With an abundance of amenities, the 2013 Enclave projects its upscale persona quite well. You're never going to ask yourself why it costs so much more than the pedestrian 2013 Chevrolet Traverse; everything is justified.

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In the Traverse, eight-passenger seating is a big deal since most competitors don't have that number of seats available. Buick has the same option available at no extra cost, but rarely goes out of its way to advertise this salient fact. You're going to want the seven-passenger version, with plush middle-row buckets that mimic those of the front. They sit just a little too low for our taste, and toe room for middle-row passengers is blocked off by large under-seat covers. Buick uses this to cover yards of wiring situated underneath the front buckets, but even so, they were comfortable enough for most adult passengers. The seats are also practical, with a sliding track that can move the seats forward or backward to help with cargo space and third-row room.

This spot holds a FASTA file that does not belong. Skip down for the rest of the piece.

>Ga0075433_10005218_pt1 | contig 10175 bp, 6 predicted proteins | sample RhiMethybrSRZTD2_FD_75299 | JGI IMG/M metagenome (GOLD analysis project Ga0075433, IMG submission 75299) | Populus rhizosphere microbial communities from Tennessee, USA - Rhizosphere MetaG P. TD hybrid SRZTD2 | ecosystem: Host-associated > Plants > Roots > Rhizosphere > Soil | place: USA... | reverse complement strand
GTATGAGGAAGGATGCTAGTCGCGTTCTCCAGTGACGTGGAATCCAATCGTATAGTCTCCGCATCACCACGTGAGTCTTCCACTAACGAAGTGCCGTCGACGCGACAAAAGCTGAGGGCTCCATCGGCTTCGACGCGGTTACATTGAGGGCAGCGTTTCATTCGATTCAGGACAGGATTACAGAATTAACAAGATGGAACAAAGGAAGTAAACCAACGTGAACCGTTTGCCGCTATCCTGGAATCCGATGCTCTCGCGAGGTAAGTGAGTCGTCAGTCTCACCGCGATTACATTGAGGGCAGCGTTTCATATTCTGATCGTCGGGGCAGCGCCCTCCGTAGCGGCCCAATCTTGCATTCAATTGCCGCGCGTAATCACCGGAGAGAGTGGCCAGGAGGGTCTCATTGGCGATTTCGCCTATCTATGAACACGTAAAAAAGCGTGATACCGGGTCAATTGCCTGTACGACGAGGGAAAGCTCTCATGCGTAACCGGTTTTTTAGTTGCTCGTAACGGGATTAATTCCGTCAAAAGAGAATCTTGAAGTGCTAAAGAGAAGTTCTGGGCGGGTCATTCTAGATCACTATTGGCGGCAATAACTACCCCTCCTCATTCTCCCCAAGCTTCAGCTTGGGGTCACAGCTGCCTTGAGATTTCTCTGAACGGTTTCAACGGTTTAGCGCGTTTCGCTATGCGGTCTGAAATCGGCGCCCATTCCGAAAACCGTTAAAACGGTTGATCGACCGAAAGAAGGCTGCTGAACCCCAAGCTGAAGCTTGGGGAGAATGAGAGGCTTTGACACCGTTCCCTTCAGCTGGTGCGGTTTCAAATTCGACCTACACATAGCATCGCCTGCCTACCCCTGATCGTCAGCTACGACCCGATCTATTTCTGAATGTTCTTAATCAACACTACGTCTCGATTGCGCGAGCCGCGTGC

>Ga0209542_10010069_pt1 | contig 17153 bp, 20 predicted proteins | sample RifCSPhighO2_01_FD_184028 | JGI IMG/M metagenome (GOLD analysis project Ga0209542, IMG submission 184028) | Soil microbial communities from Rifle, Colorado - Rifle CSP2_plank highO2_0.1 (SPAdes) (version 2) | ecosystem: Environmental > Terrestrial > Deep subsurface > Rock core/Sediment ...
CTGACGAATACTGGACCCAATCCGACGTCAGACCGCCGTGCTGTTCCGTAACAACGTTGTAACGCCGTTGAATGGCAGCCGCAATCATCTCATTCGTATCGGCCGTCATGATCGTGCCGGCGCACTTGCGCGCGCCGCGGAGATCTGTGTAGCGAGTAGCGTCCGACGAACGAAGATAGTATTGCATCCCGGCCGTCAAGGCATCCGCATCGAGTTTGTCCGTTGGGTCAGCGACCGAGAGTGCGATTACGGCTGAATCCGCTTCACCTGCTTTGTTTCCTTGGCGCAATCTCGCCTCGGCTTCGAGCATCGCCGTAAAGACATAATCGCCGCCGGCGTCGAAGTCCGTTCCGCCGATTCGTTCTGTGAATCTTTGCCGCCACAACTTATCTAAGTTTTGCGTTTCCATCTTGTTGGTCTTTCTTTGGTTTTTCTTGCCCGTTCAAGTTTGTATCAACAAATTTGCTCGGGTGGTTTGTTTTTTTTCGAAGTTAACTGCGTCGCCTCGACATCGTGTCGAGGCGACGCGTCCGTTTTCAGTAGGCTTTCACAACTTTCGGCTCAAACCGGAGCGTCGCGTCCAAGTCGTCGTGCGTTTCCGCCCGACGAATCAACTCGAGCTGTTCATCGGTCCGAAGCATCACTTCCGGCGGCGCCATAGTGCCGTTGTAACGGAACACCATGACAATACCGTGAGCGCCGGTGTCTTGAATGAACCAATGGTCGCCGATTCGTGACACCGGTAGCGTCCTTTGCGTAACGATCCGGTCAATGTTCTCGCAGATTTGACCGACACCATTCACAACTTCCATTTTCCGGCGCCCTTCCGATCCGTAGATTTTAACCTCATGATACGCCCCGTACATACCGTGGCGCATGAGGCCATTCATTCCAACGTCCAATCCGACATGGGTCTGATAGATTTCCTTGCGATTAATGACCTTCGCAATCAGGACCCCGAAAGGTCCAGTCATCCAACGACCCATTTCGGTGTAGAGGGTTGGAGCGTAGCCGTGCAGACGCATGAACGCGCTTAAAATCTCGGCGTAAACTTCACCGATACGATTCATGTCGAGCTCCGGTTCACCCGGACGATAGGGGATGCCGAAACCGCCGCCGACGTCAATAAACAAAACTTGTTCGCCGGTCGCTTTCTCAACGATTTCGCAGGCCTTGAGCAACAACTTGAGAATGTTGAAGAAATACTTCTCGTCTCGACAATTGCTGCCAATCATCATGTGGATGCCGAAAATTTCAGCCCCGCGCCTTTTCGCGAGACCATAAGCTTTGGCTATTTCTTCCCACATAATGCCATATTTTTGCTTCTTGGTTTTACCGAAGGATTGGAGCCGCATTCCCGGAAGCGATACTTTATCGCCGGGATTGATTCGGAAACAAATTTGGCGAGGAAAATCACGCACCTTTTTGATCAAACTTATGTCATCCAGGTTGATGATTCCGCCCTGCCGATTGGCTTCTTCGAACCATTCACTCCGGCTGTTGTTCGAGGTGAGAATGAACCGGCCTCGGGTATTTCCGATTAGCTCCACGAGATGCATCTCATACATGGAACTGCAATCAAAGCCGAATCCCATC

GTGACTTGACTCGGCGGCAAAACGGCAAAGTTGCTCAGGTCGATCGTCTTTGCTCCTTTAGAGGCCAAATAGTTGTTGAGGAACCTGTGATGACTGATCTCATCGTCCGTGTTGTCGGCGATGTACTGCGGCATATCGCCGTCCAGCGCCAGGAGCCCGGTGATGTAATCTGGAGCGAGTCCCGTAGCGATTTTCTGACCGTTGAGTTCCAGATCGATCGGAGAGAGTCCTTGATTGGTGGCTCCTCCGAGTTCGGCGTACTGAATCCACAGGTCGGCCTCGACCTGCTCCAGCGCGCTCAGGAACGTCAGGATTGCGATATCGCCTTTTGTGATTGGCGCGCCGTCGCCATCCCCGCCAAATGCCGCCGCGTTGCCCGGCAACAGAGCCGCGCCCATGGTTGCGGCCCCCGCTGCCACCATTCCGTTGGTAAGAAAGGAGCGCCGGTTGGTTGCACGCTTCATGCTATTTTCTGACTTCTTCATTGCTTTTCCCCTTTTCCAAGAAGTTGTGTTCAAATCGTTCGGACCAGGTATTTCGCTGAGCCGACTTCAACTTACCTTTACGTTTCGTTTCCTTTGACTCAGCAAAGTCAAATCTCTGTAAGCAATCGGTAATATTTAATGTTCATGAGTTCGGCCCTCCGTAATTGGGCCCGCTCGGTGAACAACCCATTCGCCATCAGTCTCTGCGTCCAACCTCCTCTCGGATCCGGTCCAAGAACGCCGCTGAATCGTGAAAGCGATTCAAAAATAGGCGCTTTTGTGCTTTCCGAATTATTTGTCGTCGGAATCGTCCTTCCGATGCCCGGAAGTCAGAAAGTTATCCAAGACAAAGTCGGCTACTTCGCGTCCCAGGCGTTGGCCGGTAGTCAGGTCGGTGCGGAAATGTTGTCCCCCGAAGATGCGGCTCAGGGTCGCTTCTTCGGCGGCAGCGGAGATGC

Sliding the middle row forward, the third row in the Buick Enclave is functional for adults, too, albeit not quite as commodious. But face it, if you have three kids coming home from college and one has to sit in the third row, there are few other vehicles that can do it this comfortably without having to move into a minivan or larger, less-efficient vehicle.

Unfortunately, even though space is pretty good, the third row doesn't get the rich-feeling materials of the other two. It's bordered by cheap-feeling plastics that don't match the texture or design of anything else in the interior. We suppose there's a good reason for that, though. Most often, the third row will be the first to be folded down for mulch-hauling, garage sale rummaging, and other tasks that necessitate the use of the Enclave's gargantuan cargo hold. That hard plastic isn't going to tear or scratch quite like anything in the first two rows would.